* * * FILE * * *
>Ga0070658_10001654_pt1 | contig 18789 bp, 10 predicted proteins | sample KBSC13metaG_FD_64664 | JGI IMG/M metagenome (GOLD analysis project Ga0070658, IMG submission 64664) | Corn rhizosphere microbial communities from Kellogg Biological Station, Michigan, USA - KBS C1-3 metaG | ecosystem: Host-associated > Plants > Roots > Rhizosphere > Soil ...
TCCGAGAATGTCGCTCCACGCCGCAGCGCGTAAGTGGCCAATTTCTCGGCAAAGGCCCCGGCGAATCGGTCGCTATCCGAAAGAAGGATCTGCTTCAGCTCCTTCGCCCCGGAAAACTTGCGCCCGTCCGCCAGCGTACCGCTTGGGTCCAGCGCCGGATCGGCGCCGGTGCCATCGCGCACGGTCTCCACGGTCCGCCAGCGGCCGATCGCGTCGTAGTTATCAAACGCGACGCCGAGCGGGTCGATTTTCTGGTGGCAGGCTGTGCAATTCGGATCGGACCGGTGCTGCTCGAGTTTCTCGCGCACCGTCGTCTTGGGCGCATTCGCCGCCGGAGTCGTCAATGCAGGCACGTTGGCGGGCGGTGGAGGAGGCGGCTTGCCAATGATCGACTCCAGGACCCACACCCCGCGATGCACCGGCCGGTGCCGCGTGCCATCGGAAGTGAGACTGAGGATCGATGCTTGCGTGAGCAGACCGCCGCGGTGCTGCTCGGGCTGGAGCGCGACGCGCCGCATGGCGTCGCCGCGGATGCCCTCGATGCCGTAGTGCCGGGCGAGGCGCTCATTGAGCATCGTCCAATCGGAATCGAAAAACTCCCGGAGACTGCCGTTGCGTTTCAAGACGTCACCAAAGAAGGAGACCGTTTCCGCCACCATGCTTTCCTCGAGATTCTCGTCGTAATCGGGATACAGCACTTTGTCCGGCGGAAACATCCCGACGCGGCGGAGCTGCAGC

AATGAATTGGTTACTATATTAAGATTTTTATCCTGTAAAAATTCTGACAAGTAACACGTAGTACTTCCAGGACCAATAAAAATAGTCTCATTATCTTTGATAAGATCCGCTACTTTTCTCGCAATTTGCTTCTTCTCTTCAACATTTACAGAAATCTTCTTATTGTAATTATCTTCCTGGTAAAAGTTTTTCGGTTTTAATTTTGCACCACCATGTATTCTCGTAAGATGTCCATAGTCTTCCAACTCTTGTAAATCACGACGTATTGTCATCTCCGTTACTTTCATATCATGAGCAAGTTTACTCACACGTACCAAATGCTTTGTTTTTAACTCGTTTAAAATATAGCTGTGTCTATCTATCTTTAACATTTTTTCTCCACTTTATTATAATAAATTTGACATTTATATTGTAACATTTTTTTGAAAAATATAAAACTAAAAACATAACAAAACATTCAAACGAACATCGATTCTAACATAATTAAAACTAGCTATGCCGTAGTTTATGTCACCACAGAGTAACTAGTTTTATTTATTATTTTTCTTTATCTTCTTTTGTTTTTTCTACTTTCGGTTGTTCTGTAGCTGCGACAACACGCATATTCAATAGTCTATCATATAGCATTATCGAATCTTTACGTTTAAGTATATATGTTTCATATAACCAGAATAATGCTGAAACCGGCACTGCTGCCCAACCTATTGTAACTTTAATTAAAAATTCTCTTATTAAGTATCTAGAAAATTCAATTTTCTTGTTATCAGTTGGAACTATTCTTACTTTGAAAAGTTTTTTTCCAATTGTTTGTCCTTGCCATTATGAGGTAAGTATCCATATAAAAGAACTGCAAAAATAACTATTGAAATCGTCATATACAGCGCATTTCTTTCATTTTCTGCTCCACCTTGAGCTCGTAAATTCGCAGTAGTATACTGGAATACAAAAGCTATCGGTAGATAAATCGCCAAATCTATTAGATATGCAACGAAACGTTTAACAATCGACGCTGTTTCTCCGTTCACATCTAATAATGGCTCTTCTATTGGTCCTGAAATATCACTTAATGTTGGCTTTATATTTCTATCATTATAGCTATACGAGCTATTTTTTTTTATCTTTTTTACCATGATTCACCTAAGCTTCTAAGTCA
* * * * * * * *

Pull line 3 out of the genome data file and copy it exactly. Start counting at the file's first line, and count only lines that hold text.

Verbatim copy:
AATGAATTGGTTACTATATTAAGATTTTTATCCTGTAAAAATTCTGACAAGTAACACGTAGTACTTCCAGGACCAATAAAAATAGTCTCATTATCTTTGATAAGATCCGCTACTTTTCTCGCAATTTGCTTCTTCTCTTCAACATTTACAGAAATCTTCTTATTGTAATTATCTTCCTGGTAAAAGTTTTTCGGTTTTAATTTTGCACCACCATGTATTCTCGTAAGATGTCCATAGTCTTCCAACTCTTGTAAATCACGACGTATTGTCATCTCCGTTACTTTCATATCATGAGCAAGTTTACTCACACGTACCAAATGCTTTGTTTTTAACTCGTTTAAAATATAGCTGTGTCTATCTATCTTTAACATTTTTTCTCCACTTTATTATAATAAATTTGACATTTATATTGTAACATTTTTTTGAAAAATATAAAACTAAAAACATAACAAAACATTCAAACGAACATCGATTCTAACATAATTAAAACTAGCTATGCCGTAGTTTATGTCACCACAGAGTAACTAGTTTTATTTATTATTTTTCTTTATCTTCTTTTGTTTTTTCTACTTTCGGTTGTTCTGTAGCTGCGACAACACGCATATTCAATAGTCTATCATATAGCATTATCGAATCTTTACGTTTAAGTATATATGTTTCATATAACCAGAATAATGCTGAAACCGGCACTGCTGCCCAACCTATTGTAACTTTAATTAAAAATTCTCTTATTAAGTATCTAGAAAATTCAATTTTCTTGTTATCAGTTGGAACTATTCTTACTTTGAAAAGTTTTTTTCCAATTGTTTGTCCTTGCCATTATGAGGTAAGTATCCATATAAAAGAACTGCAAAAATAACTATTGAAATCGTCATATACAGCGCATTTCTTTCATTTTCTGCTCCACCTTGAGCTCGTAAATTCGCAGTAGTATACTGGAATACAAAAGCTATCGGTAGATAAATCGCCAAATCTATTAGATATGCAACGAAACGTTTAACAATCGACGCTGTTTCTCCGTTCACATCTAATAATGGCTCTTCTATTGGTCCTGAAATATCACTTAATGTTGGCTTTATATTTCTATCATTATAGCTATACGAGCTATTTTTTTTTATCTTTTTTACCATGATTCACCTAAGCTTCTAAGTCA